Mumbai: Reserve Bank of India (RBI) governor D. Subbarao on Wednesday said Indian banks cannot afford to be “boring”, or remain restricted to their basic functions of lending and taking deposits, given the challenges ahead.
Speaking at a banking and finance conference in Mumbai organized by the Indian Merchants’ Chamber and Institute of Chartered Accountants India, the governor also questioned a recent argument by Nobel laureate and New York Times columnist Paul Krugman who said that the way to reform banking is to once again make it boring. Krugman had said that whenever banking has been exciting and interesting, paid well and attracted intellectual talents, it has got out of hand and jeopardized the stability of the real sector.
“In fact, I will go further and argue that boring banking is an oxymoron in the Indian case,” Subbarao said at the conference. He said Indian banks face a number of challenges and “meeting these challenges is going to demand lateral thinking, entrepreneurship and management calibre—all a far cry from anything like boring”.
Innovation call: D. Subbarao. Abhijit Bhatlekar/Mint
Subbarao pointed out that financial inclusion remains a big challenge for the Indian banking industry. According to him, out of the about 600,000 habitation centres in the country, only about 30,000 are covered by commercial banks.
Although the central bank has taken a number of steps to address the issue of financial inclusion, “what is clear, though, is that it is not possible to cover a country of a billion-plus people, spread over 600,000 habitations, covering vast distances, with poor infrastructure and sometimes inhospitable terrain by traditional brick and mortar branches.
“Financial inclusion is especially valuable as it will at once promote both growth and equity. I can hardly overemphasize how big a challenge financial inclusion is for banks, for the banking regulator and for the government. Working to meet this challenge can hardly be a boring proposition,” he said.
Another challenge for Indian banks is financing infrastructure projects, the central banker said. As per the 11th Plan, India will need $520 billion (Rs24 trillion) in the five years through 2012.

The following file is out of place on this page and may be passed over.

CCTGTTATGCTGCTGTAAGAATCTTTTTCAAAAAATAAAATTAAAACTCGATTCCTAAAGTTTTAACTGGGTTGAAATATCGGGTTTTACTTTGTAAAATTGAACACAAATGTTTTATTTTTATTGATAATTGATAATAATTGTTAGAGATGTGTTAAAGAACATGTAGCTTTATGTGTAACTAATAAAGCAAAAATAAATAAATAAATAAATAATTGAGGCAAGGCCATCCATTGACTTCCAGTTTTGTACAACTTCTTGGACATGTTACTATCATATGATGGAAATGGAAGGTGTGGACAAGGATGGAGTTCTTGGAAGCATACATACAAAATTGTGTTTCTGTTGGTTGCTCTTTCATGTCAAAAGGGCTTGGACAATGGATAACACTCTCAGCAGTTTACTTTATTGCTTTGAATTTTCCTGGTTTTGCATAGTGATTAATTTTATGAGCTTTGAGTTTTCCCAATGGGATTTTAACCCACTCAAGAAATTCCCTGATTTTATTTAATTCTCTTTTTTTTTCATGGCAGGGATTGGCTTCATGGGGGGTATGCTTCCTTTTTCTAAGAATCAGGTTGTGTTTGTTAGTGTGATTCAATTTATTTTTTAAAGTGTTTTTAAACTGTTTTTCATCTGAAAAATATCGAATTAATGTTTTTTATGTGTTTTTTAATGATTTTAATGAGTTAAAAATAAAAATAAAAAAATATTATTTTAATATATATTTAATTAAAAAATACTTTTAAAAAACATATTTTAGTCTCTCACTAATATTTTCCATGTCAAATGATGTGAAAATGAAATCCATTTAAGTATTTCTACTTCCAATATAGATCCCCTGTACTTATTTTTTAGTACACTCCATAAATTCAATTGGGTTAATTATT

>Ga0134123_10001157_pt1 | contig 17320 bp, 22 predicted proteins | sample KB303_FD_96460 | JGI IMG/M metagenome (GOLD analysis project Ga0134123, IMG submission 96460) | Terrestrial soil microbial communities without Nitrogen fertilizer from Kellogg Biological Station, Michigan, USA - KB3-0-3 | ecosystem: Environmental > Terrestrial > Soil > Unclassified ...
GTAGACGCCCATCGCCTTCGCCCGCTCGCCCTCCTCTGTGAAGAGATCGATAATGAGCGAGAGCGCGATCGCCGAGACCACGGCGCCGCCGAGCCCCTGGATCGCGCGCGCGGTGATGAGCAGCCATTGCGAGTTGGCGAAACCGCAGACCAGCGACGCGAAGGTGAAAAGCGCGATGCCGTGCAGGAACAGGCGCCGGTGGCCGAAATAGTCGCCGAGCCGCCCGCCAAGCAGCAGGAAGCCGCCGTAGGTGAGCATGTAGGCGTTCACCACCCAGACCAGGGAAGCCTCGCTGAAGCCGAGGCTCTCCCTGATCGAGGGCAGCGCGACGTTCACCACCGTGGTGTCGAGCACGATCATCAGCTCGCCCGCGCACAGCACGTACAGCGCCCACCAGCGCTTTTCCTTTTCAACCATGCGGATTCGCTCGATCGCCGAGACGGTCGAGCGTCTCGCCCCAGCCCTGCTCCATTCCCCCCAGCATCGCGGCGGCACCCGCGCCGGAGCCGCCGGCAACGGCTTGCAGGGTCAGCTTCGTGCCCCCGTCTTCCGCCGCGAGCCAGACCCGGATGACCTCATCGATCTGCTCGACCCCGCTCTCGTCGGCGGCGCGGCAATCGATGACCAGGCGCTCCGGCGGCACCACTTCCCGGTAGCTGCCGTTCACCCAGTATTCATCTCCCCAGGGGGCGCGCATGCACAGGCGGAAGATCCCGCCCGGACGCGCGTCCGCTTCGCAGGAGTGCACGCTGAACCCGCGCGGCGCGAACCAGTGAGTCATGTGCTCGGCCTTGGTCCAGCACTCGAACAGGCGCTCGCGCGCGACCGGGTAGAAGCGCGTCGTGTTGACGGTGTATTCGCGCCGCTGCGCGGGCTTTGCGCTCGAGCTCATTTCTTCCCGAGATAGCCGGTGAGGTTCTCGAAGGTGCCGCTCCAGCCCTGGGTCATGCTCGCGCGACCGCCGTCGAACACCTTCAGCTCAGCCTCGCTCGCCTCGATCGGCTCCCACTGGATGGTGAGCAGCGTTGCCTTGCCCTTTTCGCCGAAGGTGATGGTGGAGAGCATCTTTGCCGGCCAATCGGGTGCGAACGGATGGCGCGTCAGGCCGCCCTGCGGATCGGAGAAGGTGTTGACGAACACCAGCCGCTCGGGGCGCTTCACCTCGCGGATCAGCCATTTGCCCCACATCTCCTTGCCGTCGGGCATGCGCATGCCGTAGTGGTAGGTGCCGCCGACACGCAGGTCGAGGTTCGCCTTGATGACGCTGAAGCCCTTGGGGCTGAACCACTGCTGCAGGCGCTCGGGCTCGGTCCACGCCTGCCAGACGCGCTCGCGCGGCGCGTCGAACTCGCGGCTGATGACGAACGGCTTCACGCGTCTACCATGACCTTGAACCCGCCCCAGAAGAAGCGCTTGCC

Almost half of this investment is to be funded through debt, and as much as 43% of this total debt requirement, or 21% of the overall planned investment, is planned to be financed by banks. These numbers are due to be updated in RBI’s mid-term review.
However, Subbarao reiterated that regardless of any revision, infrastructure financing needs remained huge, and that this “huge and growing demand of infrastructure finance will have to be met even as banks wrestle with expanding their traditional banking services”.
While infrastructure typically requires long-term financing, banks’ main source of financing is deposits, which are relatively shorter term. Although this asset-liability mismatch problem is universal, in advanced economies, the long-term finance space is filled by insurance companies, and pension and provident funds.
India needs to clear pending reforms in the infrastructure funding space so that new sources of long-term financing can be accessed, Subbarao said.
He also predicted that Indian banks would increase their presence abroad while foreign banks would have a larger presence here. The task for the Indian banks, he said, is to learn to compete abroad and to set the terms of the competition at home.
Interest rate futures, which were introduced in India earlier this year, as were repurchases on corporate bonds and credit default swaps will facilitate financing for infrastructure projects, he said. RBI expects final guidelines on corporate bond repurchase agreements this month, he said.
Bloomberg contributed to this story.